Lay Questioned about Enron Loan, Witness Contacts During cross-examination at the Enron trial, former Chairman Ken Lay was challenged by the prosecution on money he borrowed from the company. He was also questioned about attempts to contact witnesses before their court appearances.


Lay Questioned about Enron Loan, Witness Contacts

Lay Questioned about Enron Loan, Witness Contacts

  • Download
  • <iframe src="" width="100%" height="290" frameborder="0" scrolling="no" title="NPR embedded audio player">
  • Transcript

During cross-examination at the Enron trial, former Chairman Ken Lay was challenged by the prosecution on money he borrowed from the company. He was also questioned about attempts to contact witnesses before their court appearances.


Enron founder Ken Lay faced an hour of cross-examination in his trial yesterday. The questions came from Assistant U.S. Attorney John Hueston, and the two clashed repeatedly during that short period of time together, as NPR's Wade Goodwyn reports.

WADE GOODWYN reporting:

Within seconds of the time prosecutor John Hueston began his cross-examination, the tension inside the courtroom shot through the roof.

Hueston immediately attacked Lay for failing to repay seven and a half million dollars he'd borrowed from the company. Just to make it clear, you have not repaid one dollar of the seven million. Isn't that right? Hueston asked. But Lay was well prepared for the government's initial onslaught. There was no principle paid because you blocked it, Mr. Hueston. We tried to repay and you blocked it."

Indeed, the government had stopped Lay from settling up with Enron, thinking of just this moment. But prosecutors were beaten to the punch on this point. Still, Hueston had it all scripted out, so he tried again. As of today, not one dollar repaid. Zero, is the answer. Right? Hueston implored, standing at a big whiteboard, magic marker in hand, ready to make a giant circle for the jury. Zero is not the right answer, Lay said, turning to face Hueston, but you can write it down.

The prosecutor recovered with a question that seemed absurd when he first asked it out loud. Did you contact potential witnesses to get your story straight for trial? Lay hesitated and the courtroom snapped to attention. I wouldn't say that I've contacted witnesses, Lay answered. But over the next ten minutes, Hueston explained to the jury how Lay had sought to contact potential witnesses involved in a meeting with Goldman-Sachs executives in October of 2001, with Enron having only weeks left to live.

Lay and Chief financial Officer Andy Fastow flew to New York. Fastow testified that they were desperately seeking new infusions of capital. But during this same time, Lay was telling the world that Enron was in great shape. So which was it, in great shape, or starving for capital? Lay testified that Fastow is a liar, and that the real reason for the meeting was to discuss warding off possible hostile takeovers.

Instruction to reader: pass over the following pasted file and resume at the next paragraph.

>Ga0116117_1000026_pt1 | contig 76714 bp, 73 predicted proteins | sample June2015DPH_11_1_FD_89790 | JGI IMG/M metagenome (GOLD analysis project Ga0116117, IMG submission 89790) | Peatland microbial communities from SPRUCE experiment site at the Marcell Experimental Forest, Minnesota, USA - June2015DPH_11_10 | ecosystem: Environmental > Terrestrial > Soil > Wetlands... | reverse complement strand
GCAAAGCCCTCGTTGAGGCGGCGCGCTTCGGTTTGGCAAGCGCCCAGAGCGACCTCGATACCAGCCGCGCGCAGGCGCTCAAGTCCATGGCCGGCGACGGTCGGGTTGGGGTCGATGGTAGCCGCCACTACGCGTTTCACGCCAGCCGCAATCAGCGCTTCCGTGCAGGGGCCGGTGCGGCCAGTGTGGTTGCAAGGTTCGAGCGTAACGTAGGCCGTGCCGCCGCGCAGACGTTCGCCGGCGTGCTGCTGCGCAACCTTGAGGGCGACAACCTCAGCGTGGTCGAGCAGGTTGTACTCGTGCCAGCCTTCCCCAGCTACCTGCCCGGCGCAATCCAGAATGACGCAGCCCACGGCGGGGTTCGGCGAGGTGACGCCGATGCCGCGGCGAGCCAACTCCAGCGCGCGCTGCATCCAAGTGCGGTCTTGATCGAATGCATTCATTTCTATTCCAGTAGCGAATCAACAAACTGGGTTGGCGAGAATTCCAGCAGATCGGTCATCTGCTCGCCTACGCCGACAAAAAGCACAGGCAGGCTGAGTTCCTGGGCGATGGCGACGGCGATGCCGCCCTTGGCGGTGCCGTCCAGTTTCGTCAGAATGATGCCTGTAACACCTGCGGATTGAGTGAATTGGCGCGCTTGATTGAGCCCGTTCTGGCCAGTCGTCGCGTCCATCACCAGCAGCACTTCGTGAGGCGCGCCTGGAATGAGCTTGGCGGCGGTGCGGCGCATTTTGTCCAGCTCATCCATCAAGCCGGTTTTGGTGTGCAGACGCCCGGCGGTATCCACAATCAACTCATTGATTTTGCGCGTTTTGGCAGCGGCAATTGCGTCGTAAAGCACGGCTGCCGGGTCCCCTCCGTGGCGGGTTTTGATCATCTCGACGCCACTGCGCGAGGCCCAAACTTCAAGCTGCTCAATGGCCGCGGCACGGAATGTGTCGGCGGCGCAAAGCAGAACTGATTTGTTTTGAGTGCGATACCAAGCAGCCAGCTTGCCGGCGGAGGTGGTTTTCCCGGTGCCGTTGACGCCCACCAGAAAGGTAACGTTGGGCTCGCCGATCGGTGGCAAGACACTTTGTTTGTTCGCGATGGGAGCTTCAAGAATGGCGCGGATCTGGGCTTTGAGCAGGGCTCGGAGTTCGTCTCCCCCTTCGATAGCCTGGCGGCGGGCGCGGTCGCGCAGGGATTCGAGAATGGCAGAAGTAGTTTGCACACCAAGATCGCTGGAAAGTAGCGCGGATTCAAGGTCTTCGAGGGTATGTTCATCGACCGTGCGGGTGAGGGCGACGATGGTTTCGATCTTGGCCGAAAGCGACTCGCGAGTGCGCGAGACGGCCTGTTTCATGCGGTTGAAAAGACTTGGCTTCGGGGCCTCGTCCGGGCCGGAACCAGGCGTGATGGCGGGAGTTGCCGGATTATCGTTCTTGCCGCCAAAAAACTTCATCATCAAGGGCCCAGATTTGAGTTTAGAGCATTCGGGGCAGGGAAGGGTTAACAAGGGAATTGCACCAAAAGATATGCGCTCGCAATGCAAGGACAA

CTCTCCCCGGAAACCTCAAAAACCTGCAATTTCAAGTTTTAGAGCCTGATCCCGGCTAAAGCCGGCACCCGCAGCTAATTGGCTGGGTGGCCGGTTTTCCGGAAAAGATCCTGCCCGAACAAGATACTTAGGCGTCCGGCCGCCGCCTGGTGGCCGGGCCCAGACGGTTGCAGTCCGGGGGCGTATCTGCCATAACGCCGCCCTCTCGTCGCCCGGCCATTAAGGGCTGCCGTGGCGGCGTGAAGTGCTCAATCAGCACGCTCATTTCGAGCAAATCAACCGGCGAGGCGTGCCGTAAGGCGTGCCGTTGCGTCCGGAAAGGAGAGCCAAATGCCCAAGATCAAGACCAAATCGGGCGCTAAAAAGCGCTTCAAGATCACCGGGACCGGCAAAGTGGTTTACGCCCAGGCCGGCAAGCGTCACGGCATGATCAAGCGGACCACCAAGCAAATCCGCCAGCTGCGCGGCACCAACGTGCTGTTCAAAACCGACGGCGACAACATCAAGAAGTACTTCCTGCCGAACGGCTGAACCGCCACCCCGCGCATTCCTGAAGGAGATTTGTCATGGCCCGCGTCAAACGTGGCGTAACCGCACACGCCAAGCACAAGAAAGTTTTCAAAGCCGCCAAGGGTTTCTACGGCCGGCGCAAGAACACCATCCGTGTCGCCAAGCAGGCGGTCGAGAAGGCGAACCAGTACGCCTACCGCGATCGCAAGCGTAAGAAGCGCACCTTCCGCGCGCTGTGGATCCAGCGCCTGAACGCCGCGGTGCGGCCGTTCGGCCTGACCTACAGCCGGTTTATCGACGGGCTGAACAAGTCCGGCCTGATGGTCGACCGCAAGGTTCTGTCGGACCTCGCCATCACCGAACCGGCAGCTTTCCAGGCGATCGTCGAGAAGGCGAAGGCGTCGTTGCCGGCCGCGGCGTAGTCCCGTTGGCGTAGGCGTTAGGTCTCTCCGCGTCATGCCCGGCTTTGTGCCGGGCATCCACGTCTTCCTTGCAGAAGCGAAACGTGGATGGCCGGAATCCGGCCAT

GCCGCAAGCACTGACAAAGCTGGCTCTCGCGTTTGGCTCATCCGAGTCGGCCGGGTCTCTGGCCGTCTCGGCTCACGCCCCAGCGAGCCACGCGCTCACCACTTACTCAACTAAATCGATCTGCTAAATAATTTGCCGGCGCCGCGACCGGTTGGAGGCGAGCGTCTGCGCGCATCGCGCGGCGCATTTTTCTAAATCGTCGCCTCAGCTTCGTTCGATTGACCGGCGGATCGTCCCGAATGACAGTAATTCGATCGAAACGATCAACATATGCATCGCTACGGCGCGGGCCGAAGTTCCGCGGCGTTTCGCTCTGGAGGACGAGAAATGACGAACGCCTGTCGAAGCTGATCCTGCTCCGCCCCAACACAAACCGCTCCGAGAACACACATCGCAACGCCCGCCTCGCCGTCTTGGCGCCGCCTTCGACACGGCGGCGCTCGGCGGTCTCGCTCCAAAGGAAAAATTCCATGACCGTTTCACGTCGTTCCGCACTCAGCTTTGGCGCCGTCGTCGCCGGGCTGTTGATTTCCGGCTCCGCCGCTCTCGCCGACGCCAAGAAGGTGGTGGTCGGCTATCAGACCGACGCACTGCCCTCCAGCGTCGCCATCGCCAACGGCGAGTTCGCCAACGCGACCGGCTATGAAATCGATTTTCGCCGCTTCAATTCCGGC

Which version the jury believes could be important.

Yesterday afternoon, prosecutors hammered Lay for his repeated efforts to find and contact Goldman-Sachs executives who would back up his version of that meeting.

You called Bob Hurst and left a message for him. Do you remember what that message was? Hueston asked. You wanted him to help you out with your recollection of those events. I don't recall that one way or the other, Lay said.

Hueston then forced Lay to admit that he continued his efforts to contact potential witnesses at the banking company, even after their attorneys warned him to stop. And Lay admitted that he'd also tried to contact another key prosecution witness, Vince Kaminski; nine days before Kaminski was to take the stand. Lay said he didn't know Kaminski was going to take the stand. But he was right there on the witness list, Hueston said, incredulously. I always liked talking to Vince, Lay explained.

Earlier in the week, Lay complained, on the stand, that he'd been the victim of character assassination. Hueston asked Lay if he'd participated in any characterization during the trial. Well, are you including yourself on that list? Lay said angrily. Mr. Lay, I'm an Assistant U.S. Attorney, and this is my job, Hueston said, turning his back on Lay and walking away. You can call me anything you want.

Today, John Hueston and Ken Lay pick it up from there.

Wade Goodwyn, NPR News, Houston.

Copyright © 2006 NPR. All rights reserved. Visit our website terms of use and permissions pages at for further information.

NPR transcripts are created on a rush deadline by Verb8tm, Inc., an NPR contractor, and produced using a proprietary transcription process developed with NPR. This text may not be in its final form and may be updated or revised in the future. Accuracy and availability may vary. The authoritative record of NPR’s programming is the audio record.